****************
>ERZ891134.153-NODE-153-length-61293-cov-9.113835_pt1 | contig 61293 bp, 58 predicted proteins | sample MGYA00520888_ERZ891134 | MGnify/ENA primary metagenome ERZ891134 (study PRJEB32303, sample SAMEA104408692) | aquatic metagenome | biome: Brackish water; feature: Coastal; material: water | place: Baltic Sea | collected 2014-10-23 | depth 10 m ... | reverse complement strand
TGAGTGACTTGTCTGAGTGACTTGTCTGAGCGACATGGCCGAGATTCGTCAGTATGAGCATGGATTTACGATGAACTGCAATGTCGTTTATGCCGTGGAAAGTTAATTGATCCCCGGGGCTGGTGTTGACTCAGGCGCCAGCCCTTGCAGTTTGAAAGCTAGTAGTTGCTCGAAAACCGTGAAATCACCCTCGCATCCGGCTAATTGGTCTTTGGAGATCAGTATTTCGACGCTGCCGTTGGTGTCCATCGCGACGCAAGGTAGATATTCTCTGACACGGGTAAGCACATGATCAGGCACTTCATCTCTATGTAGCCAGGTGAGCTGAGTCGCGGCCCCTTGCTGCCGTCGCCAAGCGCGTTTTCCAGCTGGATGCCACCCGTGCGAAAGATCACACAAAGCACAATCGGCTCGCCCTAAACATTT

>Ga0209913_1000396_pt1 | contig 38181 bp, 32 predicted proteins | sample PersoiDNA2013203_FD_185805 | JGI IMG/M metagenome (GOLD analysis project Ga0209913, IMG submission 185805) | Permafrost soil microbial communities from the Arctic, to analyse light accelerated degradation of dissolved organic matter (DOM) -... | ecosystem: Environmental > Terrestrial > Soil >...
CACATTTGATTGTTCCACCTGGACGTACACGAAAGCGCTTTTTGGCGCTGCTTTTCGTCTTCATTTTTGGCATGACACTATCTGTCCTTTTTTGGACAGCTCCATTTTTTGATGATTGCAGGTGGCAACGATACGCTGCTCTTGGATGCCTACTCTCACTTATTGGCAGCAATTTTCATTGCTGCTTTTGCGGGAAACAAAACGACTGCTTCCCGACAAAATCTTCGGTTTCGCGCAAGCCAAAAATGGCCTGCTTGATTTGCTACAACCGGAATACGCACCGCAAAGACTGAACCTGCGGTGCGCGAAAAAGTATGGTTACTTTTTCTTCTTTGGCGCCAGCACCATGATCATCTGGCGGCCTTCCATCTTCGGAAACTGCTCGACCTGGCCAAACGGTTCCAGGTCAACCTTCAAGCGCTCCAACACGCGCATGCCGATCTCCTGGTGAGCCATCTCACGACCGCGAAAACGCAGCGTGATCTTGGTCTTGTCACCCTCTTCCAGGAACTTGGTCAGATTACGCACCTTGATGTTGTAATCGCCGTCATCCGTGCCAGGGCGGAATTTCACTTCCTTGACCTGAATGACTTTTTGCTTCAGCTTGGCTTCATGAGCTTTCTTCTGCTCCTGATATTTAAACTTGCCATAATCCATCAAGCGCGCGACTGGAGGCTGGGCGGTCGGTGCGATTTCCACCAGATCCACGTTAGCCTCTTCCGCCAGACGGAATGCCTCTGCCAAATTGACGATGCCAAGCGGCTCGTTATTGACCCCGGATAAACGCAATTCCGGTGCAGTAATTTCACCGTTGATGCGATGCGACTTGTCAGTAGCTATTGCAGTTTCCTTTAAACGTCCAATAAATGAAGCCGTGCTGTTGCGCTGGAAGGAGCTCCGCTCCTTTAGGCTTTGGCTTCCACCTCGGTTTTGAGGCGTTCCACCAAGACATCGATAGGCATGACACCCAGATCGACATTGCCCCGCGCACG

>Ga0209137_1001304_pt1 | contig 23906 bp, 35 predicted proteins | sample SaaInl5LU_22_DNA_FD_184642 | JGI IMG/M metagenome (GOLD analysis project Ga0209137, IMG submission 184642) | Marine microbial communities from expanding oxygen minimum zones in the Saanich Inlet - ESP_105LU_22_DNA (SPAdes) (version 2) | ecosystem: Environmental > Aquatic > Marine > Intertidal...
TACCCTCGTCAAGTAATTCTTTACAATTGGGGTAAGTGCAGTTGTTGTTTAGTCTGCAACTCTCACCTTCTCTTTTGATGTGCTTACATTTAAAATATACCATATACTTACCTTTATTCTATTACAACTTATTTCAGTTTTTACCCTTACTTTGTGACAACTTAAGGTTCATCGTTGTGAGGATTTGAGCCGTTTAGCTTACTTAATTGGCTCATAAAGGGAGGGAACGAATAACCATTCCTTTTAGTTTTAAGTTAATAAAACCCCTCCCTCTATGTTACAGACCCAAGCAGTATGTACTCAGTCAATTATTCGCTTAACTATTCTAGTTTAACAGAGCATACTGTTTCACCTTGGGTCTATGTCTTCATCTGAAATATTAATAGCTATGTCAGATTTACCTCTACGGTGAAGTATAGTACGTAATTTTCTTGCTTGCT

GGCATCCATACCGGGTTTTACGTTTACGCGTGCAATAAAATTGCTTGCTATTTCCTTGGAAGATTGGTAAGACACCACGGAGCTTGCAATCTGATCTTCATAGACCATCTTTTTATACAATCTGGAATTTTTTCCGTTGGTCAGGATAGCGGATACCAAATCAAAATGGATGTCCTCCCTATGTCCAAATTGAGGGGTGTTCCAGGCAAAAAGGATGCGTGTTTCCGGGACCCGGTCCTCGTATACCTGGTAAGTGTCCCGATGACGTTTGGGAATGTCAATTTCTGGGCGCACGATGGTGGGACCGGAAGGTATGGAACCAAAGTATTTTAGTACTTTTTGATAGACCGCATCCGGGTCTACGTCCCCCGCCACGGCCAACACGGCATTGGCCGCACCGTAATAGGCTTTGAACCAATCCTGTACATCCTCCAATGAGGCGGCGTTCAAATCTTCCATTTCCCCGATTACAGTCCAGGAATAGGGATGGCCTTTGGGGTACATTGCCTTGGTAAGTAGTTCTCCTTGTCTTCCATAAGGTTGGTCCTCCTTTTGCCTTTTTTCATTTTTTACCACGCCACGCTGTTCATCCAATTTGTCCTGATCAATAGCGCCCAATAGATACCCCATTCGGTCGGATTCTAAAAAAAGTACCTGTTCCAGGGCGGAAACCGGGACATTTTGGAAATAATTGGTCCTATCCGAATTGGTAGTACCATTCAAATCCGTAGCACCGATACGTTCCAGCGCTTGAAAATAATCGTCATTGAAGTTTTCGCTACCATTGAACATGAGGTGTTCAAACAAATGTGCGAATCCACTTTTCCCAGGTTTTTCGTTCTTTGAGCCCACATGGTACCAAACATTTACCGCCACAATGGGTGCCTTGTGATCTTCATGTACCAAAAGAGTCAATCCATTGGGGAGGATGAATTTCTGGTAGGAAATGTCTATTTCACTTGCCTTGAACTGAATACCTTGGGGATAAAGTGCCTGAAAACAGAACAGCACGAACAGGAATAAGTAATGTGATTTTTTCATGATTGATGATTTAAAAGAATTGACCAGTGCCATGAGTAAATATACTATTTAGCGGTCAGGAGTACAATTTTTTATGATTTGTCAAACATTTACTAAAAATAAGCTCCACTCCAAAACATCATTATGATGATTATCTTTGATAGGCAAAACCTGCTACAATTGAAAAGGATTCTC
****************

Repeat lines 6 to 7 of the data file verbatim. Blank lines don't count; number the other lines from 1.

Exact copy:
TACCCTCGTCAAGTAATTCTTTACAATTGGGGTAAGTGCAGTTGTTGTTTAGTCTGCAACTCTCACCTTCTCTTTTGATGTGCTTACATTTAAAATATACCATATACTTACCTTTATTCTATTACAACTTATTTCAGTTTTTACCCTTACTTTGTGACAACTTAAGGTTCATCGTTGTGAGGATTTGAGCCGTTTAGCTTACTTAATTGGCTCATAAAGGGAGGGAACGAATAACCATTCCTTTTAGTTTTAAGTTAATAAAACCCCTCCCTCTATGTTACAGACCCAAGCAGTATGTACTCAGTCAATTATTCGCTTAACTATTCTAGTTTAACAGAGCATACTGTTTCACCTTGGGTCTATGTCTTCATCTGAAATATTAATAGCTATGTCAGATTTACCTCTACGGTGAAGTATAGTACGTAATTTTCTTGCTTGCT

GGCATCCATACCGGGTTTTACGTTTACGCGTGCAATAAAATTGCTTGCTATTTCCTTGGAAGATTGGTAAGACACCACGGAGCTTGCAATCTGATCTTCATAGACCATCTTTTTATACAATCTGGAATTTTTTCCGTTGGTCAGGATAGCGGATACCAAATCAAAATGGATGTCCTCCCTATGTCCAAATTGAGGGGTGTTCCAGGCAAAAAGGATGCGTGTTTCCGGGACCCGGTCCTCGTATACCTGGTAAGTGTCCCGATGACGTTTGGGAATGTCAATTTCTGGGCGCACGATGGTGGGACCGGAAGGTATGGAACCAAAGTATTTTAGTACTTTTTGATAGACCGCATCCGGGTCTACGTCCCCCGCCACGGCCAACACGGCATTGGCCGCACCGTAATAGGCTTTGAACCAATCCTGTACATCCTCCAATGAGGCGGCGTTCAAATCTTCCATTTCCCCGATTACAGTCCAGGAATAGGGATGGCCTTTGGGGTACATTGCCTTGGTAAGTAGTTCTCCTTGTCTTCCATAAGGTTGGTCCTCCTTTTGCCTTTTTTCATTTTTTACCACGCCACGCTGTTCATCCAATTTGTCCTGATCAATAGCGCCCAATAGATACCCCATTCGGTCGGATTCTAAAAAAAGTACCTGTTCCAGGGCGGAAACCGGGACATTTTGGAAATAATTGGTCCTATCCGAATTGGTAGTACCATTCAAATCCGTAGCACCGATACGTTCCAGCGCTTGAAAATAATCGTCATTGAAGTTTTCGCTACCATTGAACATGAGGTGTTCAAACAAATGTGCGAATCCACTTTTCCCAGGTTTTTCGTTCTTTGAGCCCACATGGTACCAAACATTTACCGCCACAATGGGTGCCTTGTGATCTTCATGTACCAAAAGAGTCAATCCATTGGGGAGGATGAATTTCTGGTAGGAAATGTCTATTTCACTTGCCTTGAACTGAATACCTTGGGGATAAAGTGCCTGAAAACAGAACAGCACGAACAGGAATAAGTAATGTGATTTTTTCATGATTGATGATTTAAAAGAATTGACCAGTGCCATGAGTAAATATACTATTTAGCGGTCAGGAGTACAATTTTTTATGATTTGTCAAACATTTACTAAAAATAAGCTCCACTCCAAAACATCATTATGATGATTATCTTTGATAGGCAAAACCTGCTACAATTGAAAAGGATTCTC